In the low-fat craze of the ’90s, low-fat “health foods” quickly filled grocery store shelves, yet obesity rates in America continued to rise. Where did we go wrong? Well, when food manufacturers started cutting fat from their recipes, they quickly turned to sugar to keep their products tasting good. Even though we now know sugar has a far worse impact on your health, marketers continue to capitalize on that misplaced fear of fat to sell foods you mistakenly believe are healthy.

Image of carrots and chocolate bears


All Calories are Created Equally

The truth: As long as you’re burning more calories than you consume, you’ll lose weight, no matter where those calories come from. The problem: There’s more to good health than weight loss, so you shouldn’t let calorie counting cause you to neglect foods that carry the vitamins, nutrients, and minerals you need. If you get 100 calories from apples, your body will be far better off than if you get those “same” 100 calories from French fries in your local drive thru. When it comes to calories, don’t let quantity distract from quality.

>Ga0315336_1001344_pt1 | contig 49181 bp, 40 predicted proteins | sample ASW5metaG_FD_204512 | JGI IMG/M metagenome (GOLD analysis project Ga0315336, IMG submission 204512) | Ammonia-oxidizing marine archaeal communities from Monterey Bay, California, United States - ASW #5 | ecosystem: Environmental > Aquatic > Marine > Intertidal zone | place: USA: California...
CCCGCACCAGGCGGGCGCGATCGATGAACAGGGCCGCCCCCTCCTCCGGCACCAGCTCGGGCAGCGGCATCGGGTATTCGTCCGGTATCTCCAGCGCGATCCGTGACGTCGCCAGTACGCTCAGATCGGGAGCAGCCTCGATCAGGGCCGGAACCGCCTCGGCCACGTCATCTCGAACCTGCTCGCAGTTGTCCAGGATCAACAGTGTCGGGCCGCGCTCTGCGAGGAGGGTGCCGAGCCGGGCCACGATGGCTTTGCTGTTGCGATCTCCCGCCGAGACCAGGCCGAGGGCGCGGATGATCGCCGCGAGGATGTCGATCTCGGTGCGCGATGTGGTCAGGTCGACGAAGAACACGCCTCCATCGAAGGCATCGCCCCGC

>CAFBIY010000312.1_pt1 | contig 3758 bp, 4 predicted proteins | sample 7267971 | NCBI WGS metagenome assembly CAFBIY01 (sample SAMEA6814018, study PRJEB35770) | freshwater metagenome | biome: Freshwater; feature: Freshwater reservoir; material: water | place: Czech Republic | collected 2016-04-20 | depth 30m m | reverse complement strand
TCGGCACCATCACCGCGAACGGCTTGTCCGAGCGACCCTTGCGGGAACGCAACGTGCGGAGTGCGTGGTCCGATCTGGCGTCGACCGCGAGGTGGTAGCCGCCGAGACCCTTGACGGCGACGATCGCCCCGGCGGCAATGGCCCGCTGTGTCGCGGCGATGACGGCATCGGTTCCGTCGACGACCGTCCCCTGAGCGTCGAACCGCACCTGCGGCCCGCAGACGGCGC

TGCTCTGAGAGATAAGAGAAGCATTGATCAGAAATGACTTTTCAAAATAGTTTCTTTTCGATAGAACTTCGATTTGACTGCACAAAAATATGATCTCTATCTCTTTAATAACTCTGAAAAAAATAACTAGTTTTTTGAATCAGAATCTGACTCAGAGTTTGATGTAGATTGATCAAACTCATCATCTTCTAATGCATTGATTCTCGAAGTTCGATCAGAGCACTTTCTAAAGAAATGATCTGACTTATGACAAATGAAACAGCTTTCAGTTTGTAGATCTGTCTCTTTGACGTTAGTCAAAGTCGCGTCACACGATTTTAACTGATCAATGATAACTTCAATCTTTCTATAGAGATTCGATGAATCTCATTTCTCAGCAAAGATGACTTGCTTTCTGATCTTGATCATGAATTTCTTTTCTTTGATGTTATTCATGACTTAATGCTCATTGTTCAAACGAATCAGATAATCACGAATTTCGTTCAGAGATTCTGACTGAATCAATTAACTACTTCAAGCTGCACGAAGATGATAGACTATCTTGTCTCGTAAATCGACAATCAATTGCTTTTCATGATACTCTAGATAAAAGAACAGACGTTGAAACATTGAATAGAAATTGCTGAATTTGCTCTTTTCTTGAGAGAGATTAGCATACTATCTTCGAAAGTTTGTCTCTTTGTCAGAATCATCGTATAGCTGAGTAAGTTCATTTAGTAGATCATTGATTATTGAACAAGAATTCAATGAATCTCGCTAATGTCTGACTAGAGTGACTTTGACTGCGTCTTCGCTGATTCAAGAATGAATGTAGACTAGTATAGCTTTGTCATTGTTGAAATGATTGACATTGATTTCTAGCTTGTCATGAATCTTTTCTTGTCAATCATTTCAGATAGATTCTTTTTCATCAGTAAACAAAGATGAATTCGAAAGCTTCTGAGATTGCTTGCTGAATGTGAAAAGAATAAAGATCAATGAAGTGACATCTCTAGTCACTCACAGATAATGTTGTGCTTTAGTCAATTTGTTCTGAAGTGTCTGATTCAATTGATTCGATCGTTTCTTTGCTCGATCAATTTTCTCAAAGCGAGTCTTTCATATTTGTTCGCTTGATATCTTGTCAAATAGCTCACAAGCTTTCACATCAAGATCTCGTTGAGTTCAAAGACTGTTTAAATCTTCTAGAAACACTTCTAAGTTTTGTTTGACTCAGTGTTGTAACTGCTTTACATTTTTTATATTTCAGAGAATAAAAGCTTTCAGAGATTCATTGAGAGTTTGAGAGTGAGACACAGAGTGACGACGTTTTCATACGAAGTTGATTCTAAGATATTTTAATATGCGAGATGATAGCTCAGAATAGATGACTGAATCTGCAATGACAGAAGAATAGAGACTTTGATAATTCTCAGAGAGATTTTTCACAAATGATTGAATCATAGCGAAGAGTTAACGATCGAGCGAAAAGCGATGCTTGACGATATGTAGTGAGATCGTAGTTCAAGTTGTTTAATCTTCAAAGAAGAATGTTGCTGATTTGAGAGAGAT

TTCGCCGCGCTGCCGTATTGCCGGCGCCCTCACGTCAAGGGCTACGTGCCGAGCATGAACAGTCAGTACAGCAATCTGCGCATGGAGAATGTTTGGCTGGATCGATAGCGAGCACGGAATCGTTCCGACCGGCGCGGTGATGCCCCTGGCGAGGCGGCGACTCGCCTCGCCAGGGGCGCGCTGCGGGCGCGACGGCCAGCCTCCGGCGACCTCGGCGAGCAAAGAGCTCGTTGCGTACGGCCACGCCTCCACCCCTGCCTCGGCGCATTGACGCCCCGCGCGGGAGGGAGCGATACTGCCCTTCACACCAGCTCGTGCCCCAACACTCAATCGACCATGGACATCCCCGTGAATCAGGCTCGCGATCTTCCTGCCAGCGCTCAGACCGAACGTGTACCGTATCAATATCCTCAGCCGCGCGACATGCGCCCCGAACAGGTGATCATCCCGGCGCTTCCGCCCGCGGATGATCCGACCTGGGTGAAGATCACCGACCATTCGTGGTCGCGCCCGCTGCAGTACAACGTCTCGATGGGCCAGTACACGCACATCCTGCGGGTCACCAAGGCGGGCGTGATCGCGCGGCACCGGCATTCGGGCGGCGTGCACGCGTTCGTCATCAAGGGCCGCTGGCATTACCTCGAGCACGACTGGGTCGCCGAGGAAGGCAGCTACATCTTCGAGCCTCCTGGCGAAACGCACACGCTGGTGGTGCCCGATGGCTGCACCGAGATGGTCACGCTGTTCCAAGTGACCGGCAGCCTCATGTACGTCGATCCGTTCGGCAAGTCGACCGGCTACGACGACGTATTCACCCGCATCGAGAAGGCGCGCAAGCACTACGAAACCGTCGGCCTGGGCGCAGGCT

Image of a very fat meal


Eating Fat Makes You Fat

Marketers love throwing buzzwords like “low fat” on a product to encourage you to buy it, but from now on, you’ll know better. The truth is that your body needs fat, calories, and carbohydrates to function well. Instead of avoiding fat altogether, just remember to consume it in moderation.

Image of the come back tomorrow table


Fasting Rids the Body of Toxins

Do you want to know the best way to rid your body of toxins? Stop consuming them. That doesn’t mean you have to stop eating altogether. In fact, your body has a system in place for eliminating what it doesn’t need, and it needs food to fuel that process. Simply give your body a chance to do its job, and don’t overload it with toxic nicotine, caffeine, and alcohol.

Image of aluminum cookware


Aluminum Foil and Cookware are Linked to Alzheimer’s Disease

This myth has thankfully been on the decline, but there’s a chance your grandmother still believes it’s true. In the 1960s and ’70s, scientists found higher levels of aluminum in Alzheimer’s patients’ brains, and people began frantically tossing out aluminum pots, pans, and foil. Further research has failed to substantiate the fear that aluminum cookware actually causes the disease, so there’s no real need to worry about wrapping your leftovers in foil and saving them for tomorrow.